Newer versions of SQL Server support array-valued query parameters, but not all database drivers support them (e.g. jTDS or, at time of writing, the Microsoft JDBC driver). It is a widely known pattern to pass lists of integers in a CSV string, and then to use a TSQL function to parse that string. This method is also known to be quite slow for large lists. Here is a TSQL function alternative that uses a binary representation of the integers, and runs about an order of magnitude faster than the CSV approach:
CREATE FUNCTION dbo.fnBinaryToIntTable(@idList VARBINARY(MAX)) RETURNS TABLE AS RETURN WITH indices AS (SELECT 0 AS i UNION ALL SELECT i + 1 FROM indices) SELECT TOP (LEN(@idList) / 4) i + 1 AS idx , CAST(SUBSTRING(@idList, i*4 + 1, 4) AS int) AS n FROM indices GO SELECT * FROM dbo.fnBinaryToIntTable(CAST(134 AS BINARY(4)) + CAST(463 AS BINARY(4))) OPTION(MAXRECURSION 0)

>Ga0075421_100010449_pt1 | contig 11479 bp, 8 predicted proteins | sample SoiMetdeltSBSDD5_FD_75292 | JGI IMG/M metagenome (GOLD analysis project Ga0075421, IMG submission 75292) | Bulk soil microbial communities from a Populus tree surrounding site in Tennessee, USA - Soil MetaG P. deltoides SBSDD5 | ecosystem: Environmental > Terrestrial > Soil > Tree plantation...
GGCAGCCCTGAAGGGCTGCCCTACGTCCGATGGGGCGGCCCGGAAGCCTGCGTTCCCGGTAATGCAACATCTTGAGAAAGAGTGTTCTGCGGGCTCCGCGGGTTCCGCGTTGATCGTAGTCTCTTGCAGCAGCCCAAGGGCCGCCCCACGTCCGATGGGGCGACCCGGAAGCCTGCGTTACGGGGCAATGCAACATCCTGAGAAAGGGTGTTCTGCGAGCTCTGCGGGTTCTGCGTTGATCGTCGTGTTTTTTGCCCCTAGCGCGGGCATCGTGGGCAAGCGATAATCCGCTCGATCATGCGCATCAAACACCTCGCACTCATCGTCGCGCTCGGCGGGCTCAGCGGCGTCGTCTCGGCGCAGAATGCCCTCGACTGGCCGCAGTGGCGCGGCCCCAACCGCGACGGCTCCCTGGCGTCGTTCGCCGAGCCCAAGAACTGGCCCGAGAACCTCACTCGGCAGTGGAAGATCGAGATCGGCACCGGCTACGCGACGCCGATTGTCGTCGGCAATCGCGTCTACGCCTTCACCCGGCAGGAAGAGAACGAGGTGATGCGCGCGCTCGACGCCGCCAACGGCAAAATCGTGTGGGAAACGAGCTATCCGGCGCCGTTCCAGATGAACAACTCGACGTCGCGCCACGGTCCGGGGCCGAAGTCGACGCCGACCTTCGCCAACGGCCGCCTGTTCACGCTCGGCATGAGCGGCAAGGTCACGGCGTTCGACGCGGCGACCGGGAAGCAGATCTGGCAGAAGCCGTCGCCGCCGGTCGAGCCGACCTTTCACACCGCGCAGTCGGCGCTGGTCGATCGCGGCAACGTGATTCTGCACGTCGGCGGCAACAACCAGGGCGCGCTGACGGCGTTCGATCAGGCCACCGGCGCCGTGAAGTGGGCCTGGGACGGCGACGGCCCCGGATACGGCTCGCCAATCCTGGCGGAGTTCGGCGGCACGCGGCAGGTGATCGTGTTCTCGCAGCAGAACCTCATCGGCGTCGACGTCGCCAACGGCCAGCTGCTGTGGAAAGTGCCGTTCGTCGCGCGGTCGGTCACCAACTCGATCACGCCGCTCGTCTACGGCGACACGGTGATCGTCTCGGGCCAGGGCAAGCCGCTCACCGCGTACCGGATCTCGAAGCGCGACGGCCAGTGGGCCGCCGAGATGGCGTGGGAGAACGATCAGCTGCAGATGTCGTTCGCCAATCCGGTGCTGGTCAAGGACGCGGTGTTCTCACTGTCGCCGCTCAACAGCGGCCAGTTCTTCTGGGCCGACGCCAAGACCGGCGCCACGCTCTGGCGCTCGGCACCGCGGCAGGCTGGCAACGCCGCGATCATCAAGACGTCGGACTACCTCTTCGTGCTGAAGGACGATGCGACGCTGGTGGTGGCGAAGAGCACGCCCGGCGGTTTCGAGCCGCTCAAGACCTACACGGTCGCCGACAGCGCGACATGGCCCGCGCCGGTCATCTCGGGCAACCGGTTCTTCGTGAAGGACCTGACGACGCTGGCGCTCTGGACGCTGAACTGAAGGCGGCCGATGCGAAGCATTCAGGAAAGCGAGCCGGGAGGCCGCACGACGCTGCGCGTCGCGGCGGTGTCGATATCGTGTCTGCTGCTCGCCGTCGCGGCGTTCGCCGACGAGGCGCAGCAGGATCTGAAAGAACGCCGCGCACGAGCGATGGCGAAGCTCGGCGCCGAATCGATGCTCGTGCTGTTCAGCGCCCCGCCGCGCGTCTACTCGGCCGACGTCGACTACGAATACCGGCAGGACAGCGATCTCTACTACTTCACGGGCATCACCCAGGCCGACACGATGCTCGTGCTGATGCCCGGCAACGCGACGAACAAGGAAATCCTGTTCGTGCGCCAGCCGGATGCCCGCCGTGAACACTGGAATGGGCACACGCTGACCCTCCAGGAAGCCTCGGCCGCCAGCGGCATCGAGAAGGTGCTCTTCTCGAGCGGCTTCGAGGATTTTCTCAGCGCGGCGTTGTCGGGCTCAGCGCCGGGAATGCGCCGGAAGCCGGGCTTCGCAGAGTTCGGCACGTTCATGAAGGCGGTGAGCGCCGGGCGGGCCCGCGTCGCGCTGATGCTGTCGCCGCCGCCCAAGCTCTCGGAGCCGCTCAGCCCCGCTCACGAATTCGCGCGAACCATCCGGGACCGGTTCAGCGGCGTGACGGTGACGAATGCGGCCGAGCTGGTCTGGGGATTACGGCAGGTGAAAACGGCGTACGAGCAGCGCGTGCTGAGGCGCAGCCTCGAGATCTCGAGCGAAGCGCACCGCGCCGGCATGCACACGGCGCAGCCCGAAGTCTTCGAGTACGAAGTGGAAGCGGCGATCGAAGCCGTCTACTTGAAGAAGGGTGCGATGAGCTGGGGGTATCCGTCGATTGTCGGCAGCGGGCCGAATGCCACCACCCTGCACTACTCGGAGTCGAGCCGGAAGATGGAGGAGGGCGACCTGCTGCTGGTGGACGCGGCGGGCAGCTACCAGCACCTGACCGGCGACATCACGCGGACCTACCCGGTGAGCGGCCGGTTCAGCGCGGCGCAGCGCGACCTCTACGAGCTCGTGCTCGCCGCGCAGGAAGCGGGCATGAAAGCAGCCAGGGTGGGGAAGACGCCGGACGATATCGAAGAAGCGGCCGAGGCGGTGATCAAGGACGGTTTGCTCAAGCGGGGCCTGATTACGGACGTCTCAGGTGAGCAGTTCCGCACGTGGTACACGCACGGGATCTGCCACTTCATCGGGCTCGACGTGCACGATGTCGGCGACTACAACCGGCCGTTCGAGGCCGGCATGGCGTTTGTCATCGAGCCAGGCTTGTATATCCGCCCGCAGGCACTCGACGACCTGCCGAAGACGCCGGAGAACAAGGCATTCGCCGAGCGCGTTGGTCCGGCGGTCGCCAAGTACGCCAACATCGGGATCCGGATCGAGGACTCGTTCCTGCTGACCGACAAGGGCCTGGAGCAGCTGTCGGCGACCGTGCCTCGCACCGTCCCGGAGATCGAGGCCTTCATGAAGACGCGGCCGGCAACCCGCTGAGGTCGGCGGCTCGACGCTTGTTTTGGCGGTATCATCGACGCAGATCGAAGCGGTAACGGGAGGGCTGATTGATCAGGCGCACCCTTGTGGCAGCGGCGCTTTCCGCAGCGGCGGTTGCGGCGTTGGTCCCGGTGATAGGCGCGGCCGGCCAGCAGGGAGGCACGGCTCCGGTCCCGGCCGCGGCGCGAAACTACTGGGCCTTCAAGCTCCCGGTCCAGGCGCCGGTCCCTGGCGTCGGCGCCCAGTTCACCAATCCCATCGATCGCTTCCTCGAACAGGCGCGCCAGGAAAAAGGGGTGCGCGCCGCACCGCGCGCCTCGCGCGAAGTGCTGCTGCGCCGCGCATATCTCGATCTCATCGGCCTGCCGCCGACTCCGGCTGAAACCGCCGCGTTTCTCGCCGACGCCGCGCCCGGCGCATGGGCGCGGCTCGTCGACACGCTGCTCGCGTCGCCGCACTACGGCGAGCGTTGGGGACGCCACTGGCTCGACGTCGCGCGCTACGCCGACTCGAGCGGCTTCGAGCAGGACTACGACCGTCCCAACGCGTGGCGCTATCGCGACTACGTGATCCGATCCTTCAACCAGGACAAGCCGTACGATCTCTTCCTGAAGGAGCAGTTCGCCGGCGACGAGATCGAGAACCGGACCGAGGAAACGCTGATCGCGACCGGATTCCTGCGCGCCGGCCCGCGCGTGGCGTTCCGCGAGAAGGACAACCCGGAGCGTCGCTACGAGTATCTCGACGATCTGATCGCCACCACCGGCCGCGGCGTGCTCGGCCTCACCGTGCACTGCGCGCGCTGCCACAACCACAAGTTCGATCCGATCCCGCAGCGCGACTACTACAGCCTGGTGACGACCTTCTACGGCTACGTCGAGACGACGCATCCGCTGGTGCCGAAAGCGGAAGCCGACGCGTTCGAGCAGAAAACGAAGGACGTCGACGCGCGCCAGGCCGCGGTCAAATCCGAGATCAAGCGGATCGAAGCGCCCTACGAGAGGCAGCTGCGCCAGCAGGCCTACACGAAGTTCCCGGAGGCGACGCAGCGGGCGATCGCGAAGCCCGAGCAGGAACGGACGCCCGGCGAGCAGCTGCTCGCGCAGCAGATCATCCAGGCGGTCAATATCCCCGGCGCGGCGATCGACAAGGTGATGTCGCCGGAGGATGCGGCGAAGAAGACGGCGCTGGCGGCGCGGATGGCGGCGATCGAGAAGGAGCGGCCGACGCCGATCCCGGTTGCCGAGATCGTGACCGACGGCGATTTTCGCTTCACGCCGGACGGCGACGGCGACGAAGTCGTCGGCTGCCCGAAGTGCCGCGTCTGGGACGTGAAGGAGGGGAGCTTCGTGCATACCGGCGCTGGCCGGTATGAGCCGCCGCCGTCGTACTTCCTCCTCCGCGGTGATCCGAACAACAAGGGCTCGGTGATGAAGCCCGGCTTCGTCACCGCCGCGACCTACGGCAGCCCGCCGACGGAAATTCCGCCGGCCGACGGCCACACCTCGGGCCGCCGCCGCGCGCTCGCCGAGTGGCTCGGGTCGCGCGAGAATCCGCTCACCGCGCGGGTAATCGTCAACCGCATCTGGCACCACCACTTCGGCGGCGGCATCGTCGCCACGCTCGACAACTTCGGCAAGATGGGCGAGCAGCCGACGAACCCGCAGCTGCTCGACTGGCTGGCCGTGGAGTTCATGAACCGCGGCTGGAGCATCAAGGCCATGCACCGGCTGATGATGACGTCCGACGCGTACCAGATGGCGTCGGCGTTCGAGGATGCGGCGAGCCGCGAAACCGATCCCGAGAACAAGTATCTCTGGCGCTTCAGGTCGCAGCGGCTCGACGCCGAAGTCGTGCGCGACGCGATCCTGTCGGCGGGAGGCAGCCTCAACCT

Unfortunately, this function requires the calling query to specify
OPTION(MAXRECURSION 0) for lists with more than 100 elements. This is a significant source of error as it not an obvious calling requirement. It is possible to bake the option into the query by using an intermediate table variable:
CREATE FUNCTION dbo.fnBinaryToIntTable(@idList VARBINARY(MAX)) RETURNS @result TABLE(idx INT, n INT) AS BEGIN WITH indices AS (SELECT 0 AS i UNION ALL SELECT i + 1 FROM indices) INSERT INTO @result SELECT TOP (LEN(@idList) / 4) i + 1 AS idx , CAST(SUBSTRING(@idList, i*4 + 1, 4) AS int) AS n FROM indices OPTION(MAXRECURSION 0) RETURN END
... but this performs only 2-3x better than the CSV solution. Trade-offs, trade-offs.